I could hardly believe it. Recently, I was contacted by Blackpool Aspire Academy’s ambassador for mental health. What a wonderful role and title! An experienced pastoral caseworker for some years, Sandra, was given this role and title to champion mental health in her school.
So at last we are beginning to see implementation of the vision in Future in Mind for every school to name a specific individual to be responsible for wellbeing and mental health.
Some schools, facing pressures of many kinds, may be tempted to see promoting wellbeing and addressing mental health issues – two overlapping areas - as an extra to look at once all the other plates are up and spinning. Yet there is strong evidence of the links between well-being, learning and school improvement. Children with greater wellbeing, lower levels of mental health problems and greater emotional attachment to school achieve higher grade scores, better examination results and have better attendance.
Some staff may feel uncomfortable talking about mental health problems, perhaps not wanting to ‘label’ children and thinking that problems will in time disappear. However, this can result in a pattern of denial and serious, distressing situations that could be prevented.
Mental health is everyone’s business and talking about it openly, honestly and in a respectful, sensitive way can help develop better understanding, elimination of stigma, and solving problems before they escalate. Peer support around mental health and wellbeing by young people themselves is a way forward, Girlguiding UK have introduced a ‘Resilience’ badge to mark girls’ achievement in this area.
When children feel upset, scared or angry and need someone to talk to, but do not know who to seek out, or do not feel safe enough to do so, their anxiety is likely to increase.
Let’s consider depression in children, highlighted recently in the news. A warning in 2004 led to a temporary reduction in use of anti-depressant drugs for young people, due to fears that some could lead to suicidal behaviour. Yet a recent study revealed the shocking fact that between 2005 and 2012 there was a 54% increase in the number of young people prescribed anti-depressants in the UK. The report attracted probing comments from the director of mental health at the World Health Organisation.
The Royal College of General Practitioners responded to the report, identifying ‘pressure on the system in dealing with children showing moderate symptoms of depression’, as the reason for the startling statistic. It stated that children mildly depressed, can be supported by school counsellors, while for children with more severe symptoms, specialist psychological and psychiatric help is available for example in CAMHS. But it appears that the children in the middle may have been prescribed drugs, whereas their needs could have been met in other ways. These children are in our schools. We need to be able to identify need earlier and provide the right level of support for them.
Research shows that 1 in 10 children have diagnosable mental health needs. Children and young people with SEN are between two and four times more likely to have mental health needs than other children. Looked after children are 12 times more likely to suffer from post-traumatic stress than non-LAC peers. These facts serve to highlight the widespread need.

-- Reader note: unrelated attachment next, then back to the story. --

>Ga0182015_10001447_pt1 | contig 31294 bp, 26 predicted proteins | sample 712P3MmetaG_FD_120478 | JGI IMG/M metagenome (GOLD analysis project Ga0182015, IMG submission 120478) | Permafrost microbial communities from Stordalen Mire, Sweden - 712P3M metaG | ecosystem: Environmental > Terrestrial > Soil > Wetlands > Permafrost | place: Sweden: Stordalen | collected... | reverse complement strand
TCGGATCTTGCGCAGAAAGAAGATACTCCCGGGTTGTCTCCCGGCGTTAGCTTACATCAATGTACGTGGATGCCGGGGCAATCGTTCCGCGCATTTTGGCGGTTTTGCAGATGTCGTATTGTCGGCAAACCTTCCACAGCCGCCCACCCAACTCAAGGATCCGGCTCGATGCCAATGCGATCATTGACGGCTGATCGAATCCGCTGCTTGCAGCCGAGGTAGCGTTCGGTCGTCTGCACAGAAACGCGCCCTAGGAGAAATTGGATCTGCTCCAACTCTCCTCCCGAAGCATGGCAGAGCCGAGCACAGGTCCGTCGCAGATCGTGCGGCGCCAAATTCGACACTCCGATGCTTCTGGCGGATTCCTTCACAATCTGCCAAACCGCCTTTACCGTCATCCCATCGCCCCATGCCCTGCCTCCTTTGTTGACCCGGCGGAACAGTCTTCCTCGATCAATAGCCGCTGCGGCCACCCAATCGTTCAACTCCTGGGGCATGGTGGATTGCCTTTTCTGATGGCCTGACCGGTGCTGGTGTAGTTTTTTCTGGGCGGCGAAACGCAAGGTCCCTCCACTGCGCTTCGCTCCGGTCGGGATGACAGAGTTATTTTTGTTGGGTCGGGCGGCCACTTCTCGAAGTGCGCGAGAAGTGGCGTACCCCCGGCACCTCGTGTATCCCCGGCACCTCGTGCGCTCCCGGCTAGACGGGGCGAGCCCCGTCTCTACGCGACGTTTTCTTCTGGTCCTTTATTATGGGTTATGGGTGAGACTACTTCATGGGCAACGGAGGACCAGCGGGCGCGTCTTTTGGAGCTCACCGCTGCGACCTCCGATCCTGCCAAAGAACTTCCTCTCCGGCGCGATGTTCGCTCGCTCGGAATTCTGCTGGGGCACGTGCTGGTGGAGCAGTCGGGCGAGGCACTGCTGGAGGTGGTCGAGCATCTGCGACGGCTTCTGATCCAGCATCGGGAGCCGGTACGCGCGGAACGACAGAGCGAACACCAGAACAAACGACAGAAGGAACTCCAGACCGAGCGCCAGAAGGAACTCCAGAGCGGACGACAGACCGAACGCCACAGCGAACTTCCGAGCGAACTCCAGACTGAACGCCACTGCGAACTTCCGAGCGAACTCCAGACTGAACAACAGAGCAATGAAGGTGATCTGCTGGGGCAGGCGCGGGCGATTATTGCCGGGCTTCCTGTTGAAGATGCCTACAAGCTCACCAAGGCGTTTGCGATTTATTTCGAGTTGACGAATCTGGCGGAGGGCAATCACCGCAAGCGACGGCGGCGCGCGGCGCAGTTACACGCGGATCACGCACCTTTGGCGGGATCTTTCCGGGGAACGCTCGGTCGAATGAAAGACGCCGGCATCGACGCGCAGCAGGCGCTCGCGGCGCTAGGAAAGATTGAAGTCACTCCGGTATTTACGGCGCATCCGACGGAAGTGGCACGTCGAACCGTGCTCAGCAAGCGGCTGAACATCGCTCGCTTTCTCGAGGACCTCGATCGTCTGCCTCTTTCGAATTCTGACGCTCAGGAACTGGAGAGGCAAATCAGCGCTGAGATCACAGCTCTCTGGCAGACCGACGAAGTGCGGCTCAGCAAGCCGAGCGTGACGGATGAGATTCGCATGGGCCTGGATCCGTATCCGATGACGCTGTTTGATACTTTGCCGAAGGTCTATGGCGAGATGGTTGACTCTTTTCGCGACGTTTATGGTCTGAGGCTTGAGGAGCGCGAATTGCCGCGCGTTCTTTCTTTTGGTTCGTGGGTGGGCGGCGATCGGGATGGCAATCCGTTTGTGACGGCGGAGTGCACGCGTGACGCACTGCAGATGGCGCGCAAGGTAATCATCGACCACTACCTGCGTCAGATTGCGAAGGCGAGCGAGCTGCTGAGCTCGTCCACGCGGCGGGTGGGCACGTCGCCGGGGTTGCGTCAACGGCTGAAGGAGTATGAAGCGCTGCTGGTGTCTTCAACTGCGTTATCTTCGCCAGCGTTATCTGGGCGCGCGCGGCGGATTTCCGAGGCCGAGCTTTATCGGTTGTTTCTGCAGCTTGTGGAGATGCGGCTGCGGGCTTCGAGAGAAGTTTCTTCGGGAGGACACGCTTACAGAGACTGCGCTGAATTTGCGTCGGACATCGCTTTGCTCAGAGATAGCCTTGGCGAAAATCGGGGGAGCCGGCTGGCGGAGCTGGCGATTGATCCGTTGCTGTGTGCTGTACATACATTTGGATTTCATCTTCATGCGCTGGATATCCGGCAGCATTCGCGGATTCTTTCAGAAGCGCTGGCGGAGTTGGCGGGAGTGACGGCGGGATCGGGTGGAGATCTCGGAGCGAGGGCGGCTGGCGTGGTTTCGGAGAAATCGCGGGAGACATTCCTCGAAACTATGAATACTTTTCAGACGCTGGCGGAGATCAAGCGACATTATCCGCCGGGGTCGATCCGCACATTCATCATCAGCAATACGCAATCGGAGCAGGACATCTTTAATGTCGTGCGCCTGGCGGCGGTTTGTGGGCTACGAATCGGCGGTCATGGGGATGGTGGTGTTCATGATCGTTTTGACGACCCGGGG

One of the benefits of counselling and school-based therapeutic interventions is that a clinical diagnosis is not required to access them. In February the Department of Education updated Advice for school leaders on counselling in schools outlining how these services can help pupils and much useful information.
The National Children’s Bureau partnership for wellbeing and mental health in schools offers excellent advice and a framework to define and address the two interconnected areas of ‘social and emotional wellbeing’ (at the whole-school level) and ‘mental health problems’ (which affect smaller numbers of pupils who require targeted interventions). The advice also covers why emotional wellbeing needs to be appropriately connected with approaches to behaviour management.
So how are schools moving forward? Through assigning a specific person to champion mental health, Blackpool Aspire and other schools link with expertise, identify issues and make referrals to outcome-oriented evidence-based interventions. Their work will be an important part of the whole-school approach which sets out ways to meet universal needs of all pupils. The whole-school approach will prioritise professional learning and staff development and develop supportive policies.
A clear focus on wellbeing and mental health, starting with realistic goals and gradually permeating throughout the pastoral system and then the entire school, creates a happy and healthy environment for both students and staff. It equips students for their future and, crucially, directly helps schools achieve their fundamental purpose of ensuring effective learning.
To quote from Shakespeare: "What's in a name? That which we call a rose, by any other name would smell as sweet."
Whatever the title given to this special person – ambassador, champion or something else - it’s the role and commitment to follow through and make a real difference that’s important!